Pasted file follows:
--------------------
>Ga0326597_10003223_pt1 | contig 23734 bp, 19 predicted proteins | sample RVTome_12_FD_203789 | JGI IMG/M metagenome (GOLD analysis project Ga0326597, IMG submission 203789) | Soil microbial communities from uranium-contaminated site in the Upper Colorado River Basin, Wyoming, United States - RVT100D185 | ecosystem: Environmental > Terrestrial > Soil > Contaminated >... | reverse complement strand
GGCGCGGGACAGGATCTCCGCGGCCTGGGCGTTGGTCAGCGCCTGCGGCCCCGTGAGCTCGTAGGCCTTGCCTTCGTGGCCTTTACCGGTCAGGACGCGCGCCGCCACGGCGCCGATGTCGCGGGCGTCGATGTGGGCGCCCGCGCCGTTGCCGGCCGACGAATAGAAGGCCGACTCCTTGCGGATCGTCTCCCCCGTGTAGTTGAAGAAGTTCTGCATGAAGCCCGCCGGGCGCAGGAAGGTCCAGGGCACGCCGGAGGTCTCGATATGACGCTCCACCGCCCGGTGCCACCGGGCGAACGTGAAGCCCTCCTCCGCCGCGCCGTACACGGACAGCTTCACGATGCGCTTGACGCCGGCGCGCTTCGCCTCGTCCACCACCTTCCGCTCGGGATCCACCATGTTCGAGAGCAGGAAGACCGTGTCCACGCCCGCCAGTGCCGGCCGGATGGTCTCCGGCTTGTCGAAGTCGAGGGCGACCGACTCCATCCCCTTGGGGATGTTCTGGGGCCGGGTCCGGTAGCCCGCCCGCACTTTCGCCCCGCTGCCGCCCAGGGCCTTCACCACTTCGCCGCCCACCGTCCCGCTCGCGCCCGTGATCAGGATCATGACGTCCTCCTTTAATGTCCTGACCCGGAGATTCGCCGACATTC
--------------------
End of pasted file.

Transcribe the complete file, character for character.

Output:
>Ga0326597_10003223_pt1 | contig 23734 bp, 19 predicted proteins | sample RVTome_12_FD_203789 | JGI IMG/M metagenome (GOLD analysis project Ga0326597, IMG submission 203789) | Soil microbial communities from uranium-contaminated site in the Upper Colorado River Basin, Wyoming, United States - RVT100D185 | ecosystem: Environmental > Terrestrial > Soil > Contaminated >... | reverse complement strand
GGCGCGGGACAGGATCTCCGCGGCCTGGGCGTTGGTCAGCGCCTGCGGCCCCGTGAGCTCGTAGGCCTTGCCTTCGTGGCCTTTACCGGTCAGGACGCGCGCCGCCACGGCGCCGATGTCGCGGGCGTCGATGTGGGCGCCCGCGCCGTTGCCGGCCGACGAATAGAAGGCCGACTCCTTGCGGATCGTCTCCCCCGTGTAGTTGAAGAAGTTCTGCATGAAGCCCGCCGGGCGCAGGAAGGTCCAGGGCACGCCGGAGGTCTCGATATGACGCTCCACCGCCCGGTGCCACCGGGCGAACGTGAAGCCCTCCTCCGCCGCGCCGTACACGGACAGCTTCACGATGCGCTTGACGCCGGCGCGCTTCGCCTCGTCCACCACCTTCCGCTCGGGATCCACCATGTTCGAGAGCAGGAAGACCGTGTCCACGCCCGCCAGTGCCGGCCGGATGGTCTCCGGCTTGTCGAAGTCGAGGGCGACCGACTCCATCCCCTTGGGGATGTTCTGGGGCCGGGTCCGGTAGCCCGCCCGCACTTTCGCCCCGCTGCCGCCCAGGGCCTTCACCACTTCGCCGCCCACCGTCCCGCTCGCGCCCGTGATCAGGATCATGACGTCCTCCTTTAATGTCCTGACCCGGAGATTCGCCGACATTC